Although the value of a college education always has been debated, some politicians and members of the general public increasingly decry higher education's cost and question whether it prepares individuals to be productive citizens.
Trustees Vice Chairman Roger Doerr said the college knew it had to become more aggressive to increase enrollment and carve out a niche for itself. The University of Nebraska system, especially, is pursing students who typically might have gone to Hastings or other private schools, said Doerr, a retired professor and administrator at Hastings College.
Doerr said the board wanted an administrator with a distinct vision for the college. Feezell, 50, who had been provost at the University of the Ozarks in Arkansas, came from a family of academicians. His father taught at Creighton University and his mother taught at Hastings.
Maggie Rogers, a junior from Alabama, said students heard rumblings of change because Feezell is "the idea guy."
The scope of the changes surprised the student body, said Rogers, vice president of student government. But many recognized the need for transformation. Feezell is the college's fourth president since 2010. Rogers said an upperclassman once told her that Hastings College was in a funk similar to the Great Depression.
"I think Feezell is like our FDR," Rogers said, referring to the American president from 1933 to 1945. "This," she said of the Hastings shake-up, "is his New Deal."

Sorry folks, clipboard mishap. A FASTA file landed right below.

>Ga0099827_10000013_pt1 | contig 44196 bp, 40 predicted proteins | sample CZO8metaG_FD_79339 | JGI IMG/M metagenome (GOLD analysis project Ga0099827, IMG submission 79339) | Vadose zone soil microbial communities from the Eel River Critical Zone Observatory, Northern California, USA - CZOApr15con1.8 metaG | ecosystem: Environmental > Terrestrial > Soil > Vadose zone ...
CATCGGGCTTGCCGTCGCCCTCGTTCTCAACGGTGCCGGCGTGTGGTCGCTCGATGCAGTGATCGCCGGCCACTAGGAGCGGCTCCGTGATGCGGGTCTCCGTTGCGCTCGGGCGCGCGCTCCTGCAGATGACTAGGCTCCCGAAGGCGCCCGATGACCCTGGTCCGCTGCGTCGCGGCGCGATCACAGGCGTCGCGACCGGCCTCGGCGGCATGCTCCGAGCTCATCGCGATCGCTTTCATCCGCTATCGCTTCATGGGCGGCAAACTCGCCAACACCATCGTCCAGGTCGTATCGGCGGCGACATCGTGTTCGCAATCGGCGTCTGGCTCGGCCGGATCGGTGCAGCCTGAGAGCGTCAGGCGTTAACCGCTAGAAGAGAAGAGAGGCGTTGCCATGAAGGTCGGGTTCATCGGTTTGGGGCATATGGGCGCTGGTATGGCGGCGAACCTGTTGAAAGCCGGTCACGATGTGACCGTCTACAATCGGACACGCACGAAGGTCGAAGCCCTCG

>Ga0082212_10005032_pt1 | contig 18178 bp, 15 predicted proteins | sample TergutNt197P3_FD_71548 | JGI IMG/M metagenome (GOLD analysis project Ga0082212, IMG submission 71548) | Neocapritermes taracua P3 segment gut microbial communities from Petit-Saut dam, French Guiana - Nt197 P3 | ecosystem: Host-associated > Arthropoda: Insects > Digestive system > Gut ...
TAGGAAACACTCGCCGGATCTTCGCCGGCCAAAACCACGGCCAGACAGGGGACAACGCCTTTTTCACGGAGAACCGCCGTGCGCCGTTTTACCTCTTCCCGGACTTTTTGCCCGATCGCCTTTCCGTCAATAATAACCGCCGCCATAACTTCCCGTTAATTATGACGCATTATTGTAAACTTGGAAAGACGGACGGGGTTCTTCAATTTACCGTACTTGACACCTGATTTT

Susan Meeske, executive vice president for enrollment and student management, has been at the college about eight years. "It feels like we finally have a vision for what we're doing," Meeske said. "Travis is a great, visionary leader."
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Annette Vargas, associate dean of arts and humanities, said faculty members must use the iPads for syllabuses, attendance and grades, but some are using the devices for far more, such as sending students charts, worksheets, graphics and reading assignments.
The iPads enable a student to record a lecture for future use, among many other things. Amy Black, a professor of economics, said students will use the iPads to make podcasts, take photos, interview people and create travel journals.
"We have been provided a lot of training," Black said of the professors. "To be honest, if I don't know how to do something with it, a student does."
Vargas said the iPad "puts everybody on the same playing field," so that some students don't have to use the computers offered by the college in computer labs. Also, students and teachers will work from the same computer processing system.